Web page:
De-platforming Trump is not nearly enough considering the role social media played in elevating Trump to the presidency and its part in spreading misinformation, conspiracy theories and calls for violence. Founding Director and Senior Fellow Malkia Devich-Cyril and several of our MediaJustice Network allies talk to The Guardian about what we need to make social media work for us.
“Considering remedies for the proliferation of white supremacist harassment and organizing online requires that society de-colonize our assumptions about racism, speech, dissidence and violence. Content management rules, the rule of law and big tech profits must all be grounded in three underlying assumptions:
1. First Amendment protections are not equally shared across all members of American society. Black, indigenous and other people of color in the US have been historically and structurally censored in law and de facto social norms. The suppression of Black dissent by police violence, for example, has been on increasingly visible display. It is not enough to have the right to free speech; one must have the power to exercise it as well. As a result, simply relying on free speech protections is insufficient to protect everyone’s free speech online.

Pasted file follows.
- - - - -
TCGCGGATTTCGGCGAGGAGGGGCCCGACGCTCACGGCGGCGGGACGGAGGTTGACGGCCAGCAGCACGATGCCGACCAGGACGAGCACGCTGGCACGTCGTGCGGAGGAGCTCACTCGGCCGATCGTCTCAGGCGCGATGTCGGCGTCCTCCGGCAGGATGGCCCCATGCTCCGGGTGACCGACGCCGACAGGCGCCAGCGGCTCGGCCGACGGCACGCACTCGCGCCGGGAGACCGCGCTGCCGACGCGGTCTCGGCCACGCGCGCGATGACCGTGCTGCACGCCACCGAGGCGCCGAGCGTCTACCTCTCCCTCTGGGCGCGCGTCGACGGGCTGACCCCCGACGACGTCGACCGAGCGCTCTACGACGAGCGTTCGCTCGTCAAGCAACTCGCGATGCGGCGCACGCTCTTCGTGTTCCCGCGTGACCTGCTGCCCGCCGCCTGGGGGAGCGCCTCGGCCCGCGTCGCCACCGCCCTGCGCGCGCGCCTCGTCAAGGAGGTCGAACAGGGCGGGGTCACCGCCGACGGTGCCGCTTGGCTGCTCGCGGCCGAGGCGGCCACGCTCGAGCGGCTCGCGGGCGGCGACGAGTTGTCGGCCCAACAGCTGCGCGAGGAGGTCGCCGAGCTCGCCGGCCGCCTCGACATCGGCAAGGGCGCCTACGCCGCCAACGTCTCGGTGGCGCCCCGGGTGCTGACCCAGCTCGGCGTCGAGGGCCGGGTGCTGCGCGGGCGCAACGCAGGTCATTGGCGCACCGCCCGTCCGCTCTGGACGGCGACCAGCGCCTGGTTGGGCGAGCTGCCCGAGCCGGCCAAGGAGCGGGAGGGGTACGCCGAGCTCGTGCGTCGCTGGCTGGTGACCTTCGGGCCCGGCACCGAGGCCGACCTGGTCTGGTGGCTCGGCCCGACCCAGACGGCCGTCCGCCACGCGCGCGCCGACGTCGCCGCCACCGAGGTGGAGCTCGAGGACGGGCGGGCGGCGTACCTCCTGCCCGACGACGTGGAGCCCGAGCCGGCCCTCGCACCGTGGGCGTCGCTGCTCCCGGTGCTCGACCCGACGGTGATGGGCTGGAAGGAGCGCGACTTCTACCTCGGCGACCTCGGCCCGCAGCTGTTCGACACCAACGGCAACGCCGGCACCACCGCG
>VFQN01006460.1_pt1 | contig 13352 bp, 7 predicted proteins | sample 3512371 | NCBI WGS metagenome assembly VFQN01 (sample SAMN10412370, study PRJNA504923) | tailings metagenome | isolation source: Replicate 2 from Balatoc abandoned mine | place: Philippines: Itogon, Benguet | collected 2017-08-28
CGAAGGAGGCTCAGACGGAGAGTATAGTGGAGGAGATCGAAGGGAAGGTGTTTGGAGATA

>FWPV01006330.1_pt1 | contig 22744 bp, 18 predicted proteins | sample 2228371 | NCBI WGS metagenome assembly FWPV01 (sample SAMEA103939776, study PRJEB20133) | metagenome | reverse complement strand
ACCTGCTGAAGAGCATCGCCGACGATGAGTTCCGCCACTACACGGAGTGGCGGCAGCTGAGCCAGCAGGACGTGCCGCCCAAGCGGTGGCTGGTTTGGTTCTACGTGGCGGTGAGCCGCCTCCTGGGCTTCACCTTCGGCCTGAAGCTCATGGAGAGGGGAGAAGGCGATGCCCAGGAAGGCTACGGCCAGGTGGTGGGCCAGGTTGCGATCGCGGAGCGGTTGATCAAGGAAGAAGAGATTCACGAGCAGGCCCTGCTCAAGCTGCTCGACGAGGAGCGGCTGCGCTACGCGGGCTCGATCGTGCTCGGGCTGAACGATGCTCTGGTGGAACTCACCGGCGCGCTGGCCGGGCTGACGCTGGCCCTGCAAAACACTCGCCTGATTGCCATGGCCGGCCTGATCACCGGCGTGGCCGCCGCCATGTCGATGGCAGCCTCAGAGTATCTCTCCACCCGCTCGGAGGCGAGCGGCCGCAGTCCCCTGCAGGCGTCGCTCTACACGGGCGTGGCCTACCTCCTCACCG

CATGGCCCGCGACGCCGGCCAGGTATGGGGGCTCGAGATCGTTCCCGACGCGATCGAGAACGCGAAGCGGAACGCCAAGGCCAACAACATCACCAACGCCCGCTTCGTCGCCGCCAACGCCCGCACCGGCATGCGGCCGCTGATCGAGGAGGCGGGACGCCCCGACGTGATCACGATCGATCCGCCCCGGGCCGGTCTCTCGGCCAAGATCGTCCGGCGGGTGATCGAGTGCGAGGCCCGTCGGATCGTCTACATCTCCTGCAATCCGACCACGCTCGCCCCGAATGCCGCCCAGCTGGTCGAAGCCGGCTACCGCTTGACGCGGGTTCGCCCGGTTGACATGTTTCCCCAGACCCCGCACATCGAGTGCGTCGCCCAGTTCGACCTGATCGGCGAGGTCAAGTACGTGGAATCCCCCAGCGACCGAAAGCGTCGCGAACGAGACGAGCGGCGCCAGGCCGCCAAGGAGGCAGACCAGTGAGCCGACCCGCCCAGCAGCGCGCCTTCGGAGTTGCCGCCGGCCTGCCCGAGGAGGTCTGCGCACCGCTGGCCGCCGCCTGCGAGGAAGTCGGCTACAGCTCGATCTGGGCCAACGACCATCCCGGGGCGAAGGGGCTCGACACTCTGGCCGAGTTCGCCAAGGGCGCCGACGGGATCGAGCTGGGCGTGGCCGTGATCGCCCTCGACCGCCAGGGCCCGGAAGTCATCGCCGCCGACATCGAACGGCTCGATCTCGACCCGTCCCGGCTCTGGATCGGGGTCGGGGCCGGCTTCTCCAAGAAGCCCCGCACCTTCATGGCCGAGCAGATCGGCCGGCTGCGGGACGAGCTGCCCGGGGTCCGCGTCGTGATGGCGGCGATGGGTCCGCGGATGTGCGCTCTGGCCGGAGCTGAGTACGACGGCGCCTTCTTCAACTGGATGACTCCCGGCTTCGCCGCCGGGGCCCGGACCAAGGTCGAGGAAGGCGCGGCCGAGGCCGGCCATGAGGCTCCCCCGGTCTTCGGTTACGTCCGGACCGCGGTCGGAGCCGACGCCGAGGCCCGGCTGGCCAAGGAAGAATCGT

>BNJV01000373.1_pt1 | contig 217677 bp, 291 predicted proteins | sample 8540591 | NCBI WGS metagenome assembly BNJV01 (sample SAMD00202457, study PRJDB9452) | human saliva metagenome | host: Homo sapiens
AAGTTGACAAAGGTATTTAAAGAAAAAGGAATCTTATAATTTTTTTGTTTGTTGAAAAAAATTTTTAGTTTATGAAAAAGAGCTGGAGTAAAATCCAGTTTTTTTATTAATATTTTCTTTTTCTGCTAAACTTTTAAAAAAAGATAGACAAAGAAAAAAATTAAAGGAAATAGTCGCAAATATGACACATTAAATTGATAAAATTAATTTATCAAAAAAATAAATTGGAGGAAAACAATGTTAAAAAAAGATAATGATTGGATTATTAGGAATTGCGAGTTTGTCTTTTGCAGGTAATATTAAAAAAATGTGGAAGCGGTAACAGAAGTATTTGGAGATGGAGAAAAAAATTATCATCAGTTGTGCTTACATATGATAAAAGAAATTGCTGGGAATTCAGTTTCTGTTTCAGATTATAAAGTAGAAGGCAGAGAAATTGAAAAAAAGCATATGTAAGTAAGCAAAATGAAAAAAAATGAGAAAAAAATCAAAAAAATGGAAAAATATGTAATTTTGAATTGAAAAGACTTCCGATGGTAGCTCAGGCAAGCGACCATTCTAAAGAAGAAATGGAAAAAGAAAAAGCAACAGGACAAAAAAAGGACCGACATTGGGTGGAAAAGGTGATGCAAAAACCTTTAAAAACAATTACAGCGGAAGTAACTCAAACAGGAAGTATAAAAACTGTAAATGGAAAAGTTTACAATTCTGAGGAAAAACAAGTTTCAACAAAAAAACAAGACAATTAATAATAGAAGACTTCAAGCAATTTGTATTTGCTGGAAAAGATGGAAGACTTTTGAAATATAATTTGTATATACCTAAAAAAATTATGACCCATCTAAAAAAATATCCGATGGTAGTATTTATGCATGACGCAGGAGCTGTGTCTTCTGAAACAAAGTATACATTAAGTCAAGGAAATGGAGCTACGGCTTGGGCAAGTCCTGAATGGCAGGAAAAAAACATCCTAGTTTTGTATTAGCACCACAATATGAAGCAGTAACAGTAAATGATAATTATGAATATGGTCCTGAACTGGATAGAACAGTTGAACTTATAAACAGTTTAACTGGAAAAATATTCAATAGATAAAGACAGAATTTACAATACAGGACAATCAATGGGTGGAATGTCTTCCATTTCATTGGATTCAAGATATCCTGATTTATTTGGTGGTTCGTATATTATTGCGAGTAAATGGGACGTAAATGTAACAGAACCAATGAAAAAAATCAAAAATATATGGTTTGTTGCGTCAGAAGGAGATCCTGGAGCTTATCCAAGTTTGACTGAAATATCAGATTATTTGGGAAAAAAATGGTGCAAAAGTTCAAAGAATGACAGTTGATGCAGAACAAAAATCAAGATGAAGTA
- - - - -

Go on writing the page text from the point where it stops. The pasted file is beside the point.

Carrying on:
2. It isn’t simply speech that is being acted upon as the litmus test for social media bans. It’s the real-world impact of that speech. White supremacists aren’t being kicked off platforms because of words, they are being denied the ability to amplify violent racism and organize real world harm.
3. Protecting speech and protecting democracy are equally important but not always aligned. We cannot understand or deal with freedom without also dealing with power and governance.”Malkia Devich-Cyril, Founding Director and Senior Fellow via The Guardian